The most commonly used word for a non-Jew is goy. The word orthodox jew dating non-jew means " nation ," and refers to the fact that goyim are members of other nations, that is, nations other than the Children of Israel. There is nothing inherently insulting about the word "goy. Because Jews have had so many bad experiences with anti-Semitic non-Jews over the centuries, the term "goy" has taken on some negative connotations, but in general the term is no more insulting than the word "gentile.

The more insulting terms for non-Jews are shiksa feminine and shkutz masculine. I gather that these words are derived from the Hebrew root Shin-Qof-Tzadei, meaning loathsome or abomination. The word shiksa is most commonly used to refer to a non-Jewish woman who is dating or married to a Jewish man, which should give some indication of how strongly Jews are opposed to the idea of intermarriage.

The term shkutz is most commonly used to refer to an anti-Semitic man. Both terms can be used in a less serious, more joking way, but in general they should be used with caution. If you are offended to hear that Jewish culture has a negative term for non-Jews, I would recommend that you stop and think about the many negative terms and stereotypes that your culture has for Jews. I once received a message from a orthodox jew dating non-jew who told me that many Jews jea not like gentiles.

He knew this because his Jewish girlfriend's friends and parents disapproved of him. I explained that these people did not disapprove of non-jsw because he was Christian; they disapproved of him because he was a Christian dating a Jew, which is another issue altogether. Traditional Judaism does not permit interfaith marriages. The Adting states that the children of such marriages would be lost to Judaism Deut. The National Jewish Population Survey found that only a third of interfaith couples raise their children Jewish, despite increasing efforts in the Ortuodox and Conservative communities to welcome interfaith couples.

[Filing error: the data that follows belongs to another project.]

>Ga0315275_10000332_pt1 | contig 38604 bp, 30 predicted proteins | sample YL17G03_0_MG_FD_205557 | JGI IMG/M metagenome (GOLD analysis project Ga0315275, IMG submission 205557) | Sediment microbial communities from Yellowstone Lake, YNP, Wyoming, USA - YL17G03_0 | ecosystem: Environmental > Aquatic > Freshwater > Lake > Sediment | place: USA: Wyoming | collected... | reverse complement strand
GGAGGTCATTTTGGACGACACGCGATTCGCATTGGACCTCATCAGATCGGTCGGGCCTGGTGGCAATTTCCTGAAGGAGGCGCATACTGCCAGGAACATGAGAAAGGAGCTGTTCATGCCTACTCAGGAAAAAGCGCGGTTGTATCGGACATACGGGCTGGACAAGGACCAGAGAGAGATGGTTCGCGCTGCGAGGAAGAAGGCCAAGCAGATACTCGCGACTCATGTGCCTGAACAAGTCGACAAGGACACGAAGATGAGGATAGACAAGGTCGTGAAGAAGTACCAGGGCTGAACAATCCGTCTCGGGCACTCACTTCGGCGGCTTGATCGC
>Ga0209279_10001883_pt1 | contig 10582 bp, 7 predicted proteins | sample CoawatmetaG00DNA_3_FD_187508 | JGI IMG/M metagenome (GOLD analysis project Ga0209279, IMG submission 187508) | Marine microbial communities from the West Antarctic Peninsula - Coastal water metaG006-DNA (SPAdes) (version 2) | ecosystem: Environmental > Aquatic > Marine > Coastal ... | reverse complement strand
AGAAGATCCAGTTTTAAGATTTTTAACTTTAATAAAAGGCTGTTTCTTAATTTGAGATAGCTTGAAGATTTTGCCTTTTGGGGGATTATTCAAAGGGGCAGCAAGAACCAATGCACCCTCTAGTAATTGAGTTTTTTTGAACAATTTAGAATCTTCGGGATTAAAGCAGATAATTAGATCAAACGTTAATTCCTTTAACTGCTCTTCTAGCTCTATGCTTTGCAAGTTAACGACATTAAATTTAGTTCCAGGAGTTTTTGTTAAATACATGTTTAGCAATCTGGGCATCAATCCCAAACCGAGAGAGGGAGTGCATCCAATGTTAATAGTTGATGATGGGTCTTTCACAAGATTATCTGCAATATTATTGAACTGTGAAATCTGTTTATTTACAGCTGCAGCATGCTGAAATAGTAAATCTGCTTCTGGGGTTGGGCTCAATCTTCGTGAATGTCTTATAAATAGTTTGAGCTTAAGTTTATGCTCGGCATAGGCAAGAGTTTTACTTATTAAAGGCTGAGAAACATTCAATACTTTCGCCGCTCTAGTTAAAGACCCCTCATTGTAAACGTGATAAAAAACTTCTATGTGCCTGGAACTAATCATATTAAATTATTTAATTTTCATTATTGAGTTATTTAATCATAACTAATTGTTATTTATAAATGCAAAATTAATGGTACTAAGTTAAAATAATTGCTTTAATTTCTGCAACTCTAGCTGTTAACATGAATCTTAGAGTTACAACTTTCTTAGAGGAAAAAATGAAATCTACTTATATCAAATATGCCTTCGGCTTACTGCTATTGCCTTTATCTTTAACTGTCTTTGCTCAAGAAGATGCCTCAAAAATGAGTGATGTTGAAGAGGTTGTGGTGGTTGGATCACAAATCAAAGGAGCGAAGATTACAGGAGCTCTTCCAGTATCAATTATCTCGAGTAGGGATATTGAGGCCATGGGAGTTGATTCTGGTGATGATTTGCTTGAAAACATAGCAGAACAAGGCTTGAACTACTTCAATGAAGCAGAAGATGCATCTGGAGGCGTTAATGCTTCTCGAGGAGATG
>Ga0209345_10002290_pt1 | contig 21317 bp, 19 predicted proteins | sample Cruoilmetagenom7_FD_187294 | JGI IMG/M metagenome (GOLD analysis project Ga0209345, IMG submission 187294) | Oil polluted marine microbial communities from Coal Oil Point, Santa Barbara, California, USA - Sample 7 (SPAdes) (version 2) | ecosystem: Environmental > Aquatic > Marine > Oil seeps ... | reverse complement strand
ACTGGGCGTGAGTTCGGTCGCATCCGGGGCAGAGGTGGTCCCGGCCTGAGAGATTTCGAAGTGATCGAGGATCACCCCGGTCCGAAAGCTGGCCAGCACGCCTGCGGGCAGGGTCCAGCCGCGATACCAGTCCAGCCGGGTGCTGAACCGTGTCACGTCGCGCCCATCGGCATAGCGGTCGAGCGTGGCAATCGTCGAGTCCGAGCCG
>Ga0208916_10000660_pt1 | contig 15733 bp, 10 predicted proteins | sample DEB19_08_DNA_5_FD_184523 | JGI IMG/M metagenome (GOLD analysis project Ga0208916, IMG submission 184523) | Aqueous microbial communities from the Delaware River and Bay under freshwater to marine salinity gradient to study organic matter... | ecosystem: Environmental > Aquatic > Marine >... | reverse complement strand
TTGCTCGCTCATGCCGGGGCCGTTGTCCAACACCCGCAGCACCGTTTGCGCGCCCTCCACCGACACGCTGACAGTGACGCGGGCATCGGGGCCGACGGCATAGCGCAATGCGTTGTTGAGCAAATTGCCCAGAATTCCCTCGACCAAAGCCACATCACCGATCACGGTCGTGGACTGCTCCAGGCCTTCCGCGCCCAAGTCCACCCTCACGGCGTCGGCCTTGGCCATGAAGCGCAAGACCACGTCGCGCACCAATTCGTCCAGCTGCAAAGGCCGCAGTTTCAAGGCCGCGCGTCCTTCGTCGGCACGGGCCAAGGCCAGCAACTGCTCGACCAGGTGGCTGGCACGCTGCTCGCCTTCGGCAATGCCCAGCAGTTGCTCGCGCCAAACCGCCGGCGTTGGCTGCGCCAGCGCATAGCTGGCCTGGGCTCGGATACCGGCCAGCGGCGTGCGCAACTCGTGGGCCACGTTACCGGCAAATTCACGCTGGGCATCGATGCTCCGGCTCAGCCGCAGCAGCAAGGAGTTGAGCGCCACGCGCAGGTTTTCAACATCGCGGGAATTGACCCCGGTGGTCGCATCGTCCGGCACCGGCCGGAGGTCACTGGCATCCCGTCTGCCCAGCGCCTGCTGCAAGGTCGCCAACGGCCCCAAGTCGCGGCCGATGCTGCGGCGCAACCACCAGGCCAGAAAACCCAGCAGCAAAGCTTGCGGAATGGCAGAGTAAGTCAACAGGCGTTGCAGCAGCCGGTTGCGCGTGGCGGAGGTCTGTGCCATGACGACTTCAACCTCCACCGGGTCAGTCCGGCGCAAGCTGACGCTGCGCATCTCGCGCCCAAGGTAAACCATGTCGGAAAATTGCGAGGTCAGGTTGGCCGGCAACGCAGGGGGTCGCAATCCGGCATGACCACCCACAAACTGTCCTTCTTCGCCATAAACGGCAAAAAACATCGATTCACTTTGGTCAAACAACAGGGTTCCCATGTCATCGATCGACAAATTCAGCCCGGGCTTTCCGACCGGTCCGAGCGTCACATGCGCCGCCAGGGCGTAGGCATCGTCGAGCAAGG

This may reflect the fact that Jews who intermarry are not orthosox committed to their religion in the first place: Certainly, the statistics show that intermarried Jews are overwhelmingly less likely to be involved in Jewish activities: These statistics and more are sufficiently alarming to be a matter of great concern to the Jewish community.

And the rate of intermarriage has grown dramatically in recent years: One Orthodox Jew I know went so far as to state that intermarriage is accomplishing what Hitler could not: That is an extreme view, but it vividly illustrates how seriously many Jews take the issue of intermarriage. The more liberal branches of Judaism have tried to embrace intermarried couples, hoping to slow the hemorrhaging from our community, but it is questionable how effective this has been orthodox jew dating non-jew stemming the tide, given the statistics that intermarried couples are unlikely to have any Jewish involvement or to raise their children Jewish.

Dennis Prager and Joseph Telushkin provide an excellent discussion of the issues involved in intermarriage in their book The Nine Questions People Ask About Judaism. They note that if the non-Jewish spouse truly orthodox jew dating non-jew the same values as the Jewish spouse, then the non-Jew is welcome to convert to Judaism, and if the non-Jew does not share the same values, then the couple should not be marrying in the first place.


Secular Jewish Israelis: Would you date someone not Jewish?